As many as 150 of the almost 1,000 school districts in California may face credit downgrades if voters reject two tax measures on the Nov. 6 ballot, Moody’s Investors Service said in a report yesterday.
School districts would lose as much as 7 percent of their funding if voters turn down a sales- and income-tax increase backed by Governor Jerry Brown and a competing boost in income levies proposed by Los Angeles attorney Molly Munger, Moody’s said. Revenue from both is earmarked for public education.
“We would immediately place the weakest of these on review for downgrade if the proposals are defeated,” said the report by Julian Metcalf, a Moody’s analyst in San Francisco. “The weakest would principally be those with very low or negative general fund reserves or net cash balances.”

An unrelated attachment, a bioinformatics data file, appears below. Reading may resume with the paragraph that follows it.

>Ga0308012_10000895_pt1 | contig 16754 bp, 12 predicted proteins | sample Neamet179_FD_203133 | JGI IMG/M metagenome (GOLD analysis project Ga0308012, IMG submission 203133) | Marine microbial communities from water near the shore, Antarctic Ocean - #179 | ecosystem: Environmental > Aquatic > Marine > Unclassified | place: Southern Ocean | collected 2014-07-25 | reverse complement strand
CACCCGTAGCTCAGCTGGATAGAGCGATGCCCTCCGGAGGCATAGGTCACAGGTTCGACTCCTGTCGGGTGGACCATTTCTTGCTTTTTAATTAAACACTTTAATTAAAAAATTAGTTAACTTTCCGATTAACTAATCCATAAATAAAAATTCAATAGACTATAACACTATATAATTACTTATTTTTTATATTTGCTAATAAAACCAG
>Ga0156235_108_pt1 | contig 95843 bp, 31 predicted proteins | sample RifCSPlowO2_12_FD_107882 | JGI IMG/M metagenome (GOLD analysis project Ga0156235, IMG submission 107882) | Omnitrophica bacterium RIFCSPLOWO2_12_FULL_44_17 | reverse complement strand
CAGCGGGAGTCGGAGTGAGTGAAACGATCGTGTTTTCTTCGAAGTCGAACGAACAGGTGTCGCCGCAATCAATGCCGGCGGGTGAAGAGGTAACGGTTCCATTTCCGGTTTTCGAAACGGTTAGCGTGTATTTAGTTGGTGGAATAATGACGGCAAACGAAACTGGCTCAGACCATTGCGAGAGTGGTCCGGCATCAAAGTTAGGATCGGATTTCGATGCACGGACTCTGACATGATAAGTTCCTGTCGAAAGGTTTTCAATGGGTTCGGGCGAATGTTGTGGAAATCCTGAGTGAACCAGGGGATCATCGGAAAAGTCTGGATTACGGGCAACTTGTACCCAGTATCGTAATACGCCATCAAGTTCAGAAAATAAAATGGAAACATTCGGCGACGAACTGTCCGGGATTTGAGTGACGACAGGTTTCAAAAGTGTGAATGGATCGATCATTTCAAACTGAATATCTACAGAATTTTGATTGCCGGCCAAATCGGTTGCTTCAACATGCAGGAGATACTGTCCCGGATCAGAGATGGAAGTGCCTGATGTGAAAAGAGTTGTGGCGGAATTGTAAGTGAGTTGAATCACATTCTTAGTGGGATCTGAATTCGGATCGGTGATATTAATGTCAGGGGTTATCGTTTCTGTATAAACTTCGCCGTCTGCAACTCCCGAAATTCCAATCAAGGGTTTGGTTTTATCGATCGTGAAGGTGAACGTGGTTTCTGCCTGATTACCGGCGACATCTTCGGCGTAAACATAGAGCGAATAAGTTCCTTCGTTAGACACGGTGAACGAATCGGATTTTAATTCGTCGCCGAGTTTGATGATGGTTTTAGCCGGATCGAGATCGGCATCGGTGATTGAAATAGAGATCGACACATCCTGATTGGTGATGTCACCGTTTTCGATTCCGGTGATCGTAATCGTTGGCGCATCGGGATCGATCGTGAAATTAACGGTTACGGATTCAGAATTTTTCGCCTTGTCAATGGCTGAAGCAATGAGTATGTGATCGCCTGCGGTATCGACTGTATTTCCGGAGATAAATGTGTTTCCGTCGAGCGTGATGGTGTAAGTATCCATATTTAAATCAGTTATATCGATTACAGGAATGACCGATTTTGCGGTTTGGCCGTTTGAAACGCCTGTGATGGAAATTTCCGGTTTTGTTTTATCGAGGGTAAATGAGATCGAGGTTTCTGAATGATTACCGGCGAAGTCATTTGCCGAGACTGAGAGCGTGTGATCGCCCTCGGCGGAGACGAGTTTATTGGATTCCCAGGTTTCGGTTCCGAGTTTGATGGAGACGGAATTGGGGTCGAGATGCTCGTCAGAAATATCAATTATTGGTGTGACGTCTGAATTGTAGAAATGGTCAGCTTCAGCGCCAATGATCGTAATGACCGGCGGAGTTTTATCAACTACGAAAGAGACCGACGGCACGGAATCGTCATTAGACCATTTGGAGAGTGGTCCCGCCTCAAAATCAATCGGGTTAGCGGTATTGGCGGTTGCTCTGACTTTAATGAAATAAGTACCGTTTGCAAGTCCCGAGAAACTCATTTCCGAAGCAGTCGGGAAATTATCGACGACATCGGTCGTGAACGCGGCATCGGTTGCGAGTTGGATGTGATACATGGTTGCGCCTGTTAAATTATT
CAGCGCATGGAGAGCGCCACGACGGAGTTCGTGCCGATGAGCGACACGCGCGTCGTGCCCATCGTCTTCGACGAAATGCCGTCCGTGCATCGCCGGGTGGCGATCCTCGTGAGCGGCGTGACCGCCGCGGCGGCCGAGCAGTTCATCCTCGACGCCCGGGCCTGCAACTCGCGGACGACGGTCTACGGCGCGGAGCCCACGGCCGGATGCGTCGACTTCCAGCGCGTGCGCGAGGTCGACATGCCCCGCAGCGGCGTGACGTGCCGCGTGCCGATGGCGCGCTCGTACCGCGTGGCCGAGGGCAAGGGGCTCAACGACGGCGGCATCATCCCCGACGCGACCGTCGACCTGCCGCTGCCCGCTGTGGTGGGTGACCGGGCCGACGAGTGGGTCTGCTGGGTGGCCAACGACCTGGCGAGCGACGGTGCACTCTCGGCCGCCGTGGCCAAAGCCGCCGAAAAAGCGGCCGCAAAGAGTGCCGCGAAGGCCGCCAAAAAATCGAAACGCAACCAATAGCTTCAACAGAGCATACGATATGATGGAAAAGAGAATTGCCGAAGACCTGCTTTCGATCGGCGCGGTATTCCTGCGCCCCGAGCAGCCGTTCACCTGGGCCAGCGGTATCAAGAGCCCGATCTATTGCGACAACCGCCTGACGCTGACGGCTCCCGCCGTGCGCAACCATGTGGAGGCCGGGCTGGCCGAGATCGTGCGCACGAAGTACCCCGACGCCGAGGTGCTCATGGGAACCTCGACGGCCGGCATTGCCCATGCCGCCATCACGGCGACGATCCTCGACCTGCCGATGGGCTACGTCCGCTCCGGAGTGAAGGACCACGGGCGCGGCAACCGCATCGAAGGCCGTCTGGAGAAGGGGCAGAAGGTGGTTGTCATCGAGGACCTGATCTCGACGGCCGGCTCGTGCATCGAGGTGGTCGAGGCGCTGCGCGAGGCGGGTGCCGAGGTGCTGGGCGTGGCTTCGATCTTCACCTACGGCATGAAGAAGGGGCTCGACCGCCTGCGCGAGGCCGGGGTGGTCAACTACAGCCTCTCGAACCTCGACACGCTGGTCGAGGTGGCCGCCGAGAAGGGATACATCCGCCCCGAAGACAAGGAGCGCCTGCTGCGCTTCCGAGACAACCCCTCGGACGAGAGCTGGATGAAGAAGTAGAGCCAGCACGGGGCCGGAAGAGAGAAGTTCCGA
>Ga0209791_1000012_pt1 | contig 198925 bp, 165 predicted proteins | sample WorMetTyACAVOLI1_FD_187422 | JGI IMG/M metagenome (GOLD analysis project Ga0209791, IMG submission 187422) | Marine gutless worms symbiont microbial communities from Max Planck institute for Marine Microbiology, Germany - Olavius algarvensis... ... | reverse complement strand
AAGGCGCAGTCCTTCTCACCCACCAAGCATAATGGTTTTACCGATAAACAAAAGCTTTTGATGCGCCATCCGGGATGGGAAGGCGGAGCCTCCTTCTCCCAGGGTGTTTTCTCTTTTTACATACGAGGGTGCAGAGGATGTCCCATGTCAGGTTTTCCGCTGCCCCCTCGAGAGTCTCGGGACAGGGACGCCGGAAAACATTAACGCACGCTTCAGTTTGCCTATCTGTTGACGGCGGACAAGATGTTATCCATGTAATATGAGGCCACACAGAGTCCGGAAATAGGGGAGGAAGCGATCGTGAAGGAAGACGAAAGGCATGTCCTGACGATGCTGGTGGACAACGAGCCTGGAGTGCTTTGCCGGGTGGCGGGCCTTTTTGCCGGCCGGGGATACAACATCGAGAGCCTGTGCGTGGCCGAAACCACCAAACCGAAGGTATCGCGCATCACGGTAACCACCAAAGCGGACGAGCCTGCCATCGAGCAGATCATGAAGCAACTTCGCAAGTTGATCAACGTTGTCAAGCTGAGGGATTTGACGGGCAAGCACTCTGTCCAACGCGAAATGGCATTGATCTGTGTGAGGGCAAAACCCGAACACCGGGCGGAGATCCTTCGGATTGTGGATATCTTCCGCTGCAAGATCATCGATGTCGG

Brown, a 74-year-old Democrat, is campaigning for Proposition 30, which would temporarily boost the state sales tax to 7.5 percent from 7.25 percent and raise the levy on income starting at $250,000. A rejection by voters would trigger $5.5 billion in education cuts, enough for three weeks of classes.
Munger, the daughter Charles Munger, the vice chairman of Berkshire Hathaway Inc., is pressing for Proposition 38, which would boost taxes for 12 years on income of more than $7,316, from a 0.4 percentage point increase for the lowest earners to 2.2 percent for those making more than $2.5 million a year. It would raise $10 billion annually.
$43 Billion Debt
Moody’s rates 327 California school districts for general debt and seven more for leases or certificates of participation. The districts have about $43 billion in total debt, Moody’s said. The largest share, 118, are rated Aa2, Moody’s third-highest grade. The most-populous state had 963 school districts in 2010, according to a report by the California School Boards Association.
Twelve California school districts were at risk of bankruptcy in May, state Superintendent of Public Instruction Tom Torlakson said in a report at the time. None has sought bankruptcy protection. In September, Brown signed a bill allowing a state takeover and emergency loan to the Inglewood Unified School District near Los Angeles.